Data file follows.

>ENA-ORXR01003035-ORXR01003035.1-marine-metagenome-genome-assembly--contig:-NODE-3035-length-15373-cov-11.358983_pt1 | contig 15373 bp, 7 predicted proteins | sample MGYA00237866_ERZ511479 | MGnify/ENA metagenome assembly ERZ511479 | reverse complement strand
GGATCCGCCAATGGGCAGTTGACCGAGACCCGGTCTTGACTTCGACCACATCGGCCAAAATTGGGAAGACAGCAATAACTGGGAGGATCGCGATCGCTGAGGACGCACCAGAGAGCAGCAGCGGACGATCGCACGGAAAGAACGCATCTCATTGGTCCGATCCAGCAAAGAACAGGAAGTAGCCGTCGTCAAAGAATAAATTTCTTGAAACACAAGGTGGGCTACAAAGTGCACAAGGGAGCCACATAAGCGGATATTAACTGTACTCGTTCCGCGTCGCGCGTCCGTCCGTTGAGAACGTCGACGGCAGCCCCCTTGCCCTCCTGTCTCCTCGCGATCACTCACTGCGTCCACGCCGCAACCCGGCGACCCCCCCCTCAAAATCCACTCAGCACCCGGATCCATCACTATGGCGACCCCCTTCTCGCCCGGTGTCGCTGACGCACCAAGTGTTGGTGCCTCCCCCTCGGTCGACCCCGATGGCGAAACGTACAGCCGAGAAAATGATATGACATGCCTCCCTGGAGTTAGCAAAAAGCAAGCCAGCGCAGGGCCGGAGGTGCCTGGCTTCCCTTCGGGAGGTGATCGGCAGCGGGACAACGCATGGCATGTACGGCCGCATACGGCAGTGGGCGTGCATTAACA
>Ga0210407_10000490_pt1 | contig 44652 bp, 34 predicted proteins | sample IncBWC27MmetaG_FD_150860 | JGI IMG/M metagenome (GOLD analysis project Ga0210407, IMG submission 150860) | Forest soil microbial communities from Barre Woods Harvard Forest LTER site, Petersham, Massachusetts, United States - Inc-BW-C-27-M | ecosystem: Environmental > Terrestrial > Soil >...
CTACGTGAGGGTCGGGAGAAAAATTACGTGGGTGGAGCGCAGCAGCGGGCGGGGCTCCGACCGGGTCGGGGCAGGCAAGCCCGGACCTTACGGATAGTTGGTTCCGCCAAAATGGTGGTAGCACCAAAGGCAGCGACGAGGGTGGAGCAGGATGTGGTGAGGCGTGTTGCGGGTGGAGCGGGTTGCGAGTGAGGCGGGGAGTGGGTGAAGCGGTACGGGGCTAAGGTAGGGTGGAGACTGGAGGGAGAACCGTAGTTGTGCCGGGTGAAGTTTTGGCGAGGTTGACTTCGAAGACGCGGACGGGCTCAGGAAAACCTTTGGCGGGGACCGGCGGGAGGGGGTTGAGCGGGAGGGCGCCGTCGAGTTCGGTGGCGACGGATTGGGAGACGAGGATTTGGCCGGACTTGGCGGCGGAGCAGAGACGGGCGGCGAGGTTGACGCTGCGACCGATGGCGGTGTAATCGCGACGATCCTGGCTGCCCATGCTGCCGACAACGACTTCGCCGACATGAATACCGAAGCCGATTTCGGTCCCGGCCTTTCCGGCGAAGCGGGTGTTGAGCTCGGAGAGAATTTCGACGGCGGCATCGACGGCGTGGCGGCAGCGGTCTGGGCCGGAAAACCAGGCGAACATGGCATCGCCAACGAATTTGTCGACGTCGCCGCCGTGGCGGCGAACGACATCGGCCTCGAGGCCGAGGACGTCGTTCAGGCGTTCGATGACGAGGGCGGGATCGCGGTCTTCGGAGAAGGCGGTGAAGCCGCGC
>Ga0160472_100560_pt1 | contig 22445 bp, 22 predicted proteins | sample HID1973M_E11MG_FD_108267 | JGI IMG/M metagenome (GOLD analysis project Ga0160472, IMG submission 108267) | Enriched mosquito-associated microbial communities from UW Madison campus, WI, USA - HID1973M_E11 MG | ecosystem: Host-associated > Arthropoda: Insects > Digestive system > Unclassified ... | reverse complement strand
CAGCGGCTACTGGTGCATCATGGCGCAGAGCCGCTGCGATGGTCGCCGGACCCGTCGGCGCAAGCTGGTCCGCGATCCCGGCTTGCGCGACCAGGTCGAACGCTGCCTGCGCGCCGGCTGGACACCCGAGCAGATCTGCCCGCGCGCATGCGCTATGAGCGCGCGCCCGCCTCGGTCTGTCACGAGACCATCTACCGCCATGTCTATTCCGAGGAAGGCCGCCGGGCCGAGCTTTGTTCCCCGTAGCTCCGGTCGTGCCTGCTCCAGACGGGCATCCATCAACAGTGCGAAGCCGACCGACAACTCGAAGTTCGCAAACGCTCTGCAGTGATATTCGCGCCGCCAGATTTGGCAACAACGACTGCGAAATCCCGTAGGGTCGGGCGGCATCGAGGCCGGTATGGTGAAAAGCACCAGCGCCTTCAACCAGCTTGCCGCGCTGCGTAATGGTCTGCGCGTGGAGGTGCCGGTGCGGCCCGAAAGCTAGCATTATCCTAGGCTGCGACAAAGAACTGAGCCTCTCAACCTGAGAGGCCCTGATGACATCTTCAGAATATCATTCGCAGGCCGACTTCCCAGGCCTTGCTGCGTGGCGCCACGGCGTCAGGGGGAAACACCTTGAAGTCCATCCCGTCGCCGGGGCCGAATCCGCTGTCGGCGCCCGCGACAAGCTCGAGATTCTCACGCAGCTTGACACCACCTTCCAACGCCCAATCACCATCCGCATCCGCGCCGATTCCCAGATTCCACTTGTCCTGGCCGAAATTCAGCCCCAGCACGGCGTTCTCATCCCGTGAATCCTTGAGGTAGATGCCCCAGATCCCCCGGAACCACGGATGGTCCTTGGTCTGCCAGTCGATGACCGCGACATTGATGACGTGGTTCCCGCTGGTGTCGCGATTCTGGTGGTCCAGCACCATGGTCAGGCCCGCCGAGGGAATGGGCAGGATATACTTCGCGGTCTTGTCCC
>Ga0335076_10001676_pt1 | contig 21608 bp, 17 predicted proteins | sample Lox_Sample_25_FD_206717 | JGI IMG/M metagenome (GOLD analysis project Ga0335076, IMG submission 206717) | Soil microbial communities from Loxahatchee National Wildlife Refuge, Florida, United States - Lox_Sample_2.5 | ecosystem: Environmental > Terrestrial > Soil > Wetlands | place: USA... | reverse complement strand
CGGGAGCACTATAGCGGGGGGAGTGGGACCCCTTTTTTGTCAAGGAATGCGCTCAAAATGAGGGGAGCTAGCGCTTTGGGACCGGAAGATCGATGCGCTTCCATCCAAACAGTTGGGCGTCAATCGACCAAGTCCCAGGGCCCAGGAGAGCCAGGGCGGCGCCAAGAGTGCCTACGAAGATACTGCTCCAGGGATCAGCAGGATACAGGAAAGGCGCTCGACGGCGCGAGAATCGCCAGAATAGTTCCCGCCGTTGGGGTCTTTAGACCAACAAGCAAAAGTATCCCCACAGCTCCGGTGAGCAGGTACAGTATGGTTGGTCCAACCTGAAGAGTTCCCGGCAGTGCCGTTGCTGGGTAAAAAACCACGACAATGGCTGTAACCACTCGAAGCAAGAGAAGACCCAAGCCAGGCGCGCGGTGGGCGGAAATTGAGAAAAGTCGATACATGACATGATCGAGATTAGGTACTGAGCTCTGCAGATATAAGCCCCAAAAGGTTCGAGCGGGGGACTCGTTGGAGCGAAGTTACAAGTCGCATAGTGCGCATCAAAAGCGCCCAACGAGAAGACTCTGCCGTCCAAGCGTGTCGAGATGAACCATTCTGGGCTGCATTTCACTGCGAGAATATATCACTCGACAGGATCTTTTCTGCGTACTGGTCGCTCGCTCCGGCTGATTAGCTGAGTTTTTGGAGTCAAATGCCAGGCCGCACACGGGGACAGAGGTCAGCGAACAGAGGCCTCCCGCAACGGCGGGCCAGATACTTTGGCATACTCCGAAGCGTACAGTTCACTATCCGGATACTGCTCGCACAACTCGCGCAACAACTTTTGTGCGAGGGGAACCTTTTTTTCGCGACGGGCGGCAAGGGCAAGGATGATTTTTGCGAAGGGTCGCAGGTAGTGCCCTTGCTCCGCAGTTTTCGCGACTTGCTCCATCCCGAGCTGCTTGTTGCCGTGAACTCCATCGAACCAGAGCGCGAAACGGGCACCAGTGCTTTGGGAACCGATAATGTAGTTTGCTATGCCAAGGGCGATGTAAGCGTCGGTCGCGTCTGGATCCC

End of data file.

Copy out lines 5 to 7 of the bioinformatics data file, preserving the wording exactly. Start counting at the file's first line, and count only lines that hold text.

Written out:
>Ga0160472_100560_pt1 | contig 22445 bp, 22 predicted proteins | sample HID1973M_E11MG_FD_108267 | JGI IMG/M metagenome (GOLD analysis project Ga0160472, IMG submission 108267) | Enriched mosquito-associated microbial communities from UW Madison campus, WI, USA - HID1973M_E11 MG | ecosystem: Host-associated > Arthropoda: Insects > Digestive system > Unclassified ... | reverse complement strand
CAGCGGCTACTGGTGCATCATGGCGCAGAGCCGCTGCGATGGTCGCCGGACCCGTCGGCGCAAGCTGGTCCGCGATCCCGGCTTGCGCGACCAGGTCGAACGCTGCCTGCGCGCCGGCTGGACACCCGAGCAGATCTGCCCGCGCGCATGCGCTATGAGCGCGCGCCCGCCTCGGTCTGTCACGAGACCATCTACCGCCATGTCTATTCCGAGGAAGGCCGCCGGGCCGAGCTTTGTTCCCCGTAGCTCCGGTCGTGCCTGCTCCAGACGGGCATCCATCAACAGTGCGAAGCCGACCGACAACTCGAAGTTCGCAAACGCTCTGCAGTGATATTCGCGCCGCCAGATTTGGCAACAACGACTGCGAAATCCCGTAGGGTCGGGCGGCATCGAGGCCGGTATGGTGAAAAGCACCAGCGCCTTCAACCAGCTTGCCGCGCTGCGTAATGGTCTGCGCGTGGAGGTGCCGGTGCGGCCCGAAAGCTAGCATTATCCTAGGCTGCGACAAAGAACTGAGCCTCTCAACCTGAGAGGCCCTGATGACATCTTCAGAATATCATTCGCAGGCCGACTTCCCAGGCCTTGCTGCGTGGCGCCACGGCGTCAGGGGGAAACACCTTGAAGTCCATCCCGTCGCCGGGGCCGAATCCGCTGTCGGCGCCCGCGACAAGCTCGAGATTCTCACGCAGCTTGACACCACCTTCCAACGCCCAATCACCATCCGCATCCGCGCCGATTCCCAGATTCCACTTGTCCTGGCCGAAATTCAGCCCCAGCACGGCGTTCTCATCCCGTGAATCCTTGAGGTAGATGCCCCAGATCCCCCGGAACCACGGATGGTCCTTGGTCTGCCAGTCGATGACCGCGACATTGATGACGTGGTTCCCGCTGGTGTCGCGATTCTGGTGGTCCAGCACCATGGTCAGGCCCGCCGAGGGAATGGGCAGGATATACTTCGCGGTCTTGTCCC
>Ga0335076_10001676_pt1 | contig 21608 bp, 17 predicted proteins | sample Lox_Sample_25_FD_206717 | JGI IMG/M metagenome (GOLD analysis project Ga0335076, IMG submission 206717) | Soil microbial communities from Loxahatchee National Wildlife Refuge, Florida, United States - Lox_Sample_2.5 | ecosystem: Environmental > Terrestrial > Soil > Wetlands | place: USA... | reverse complement strand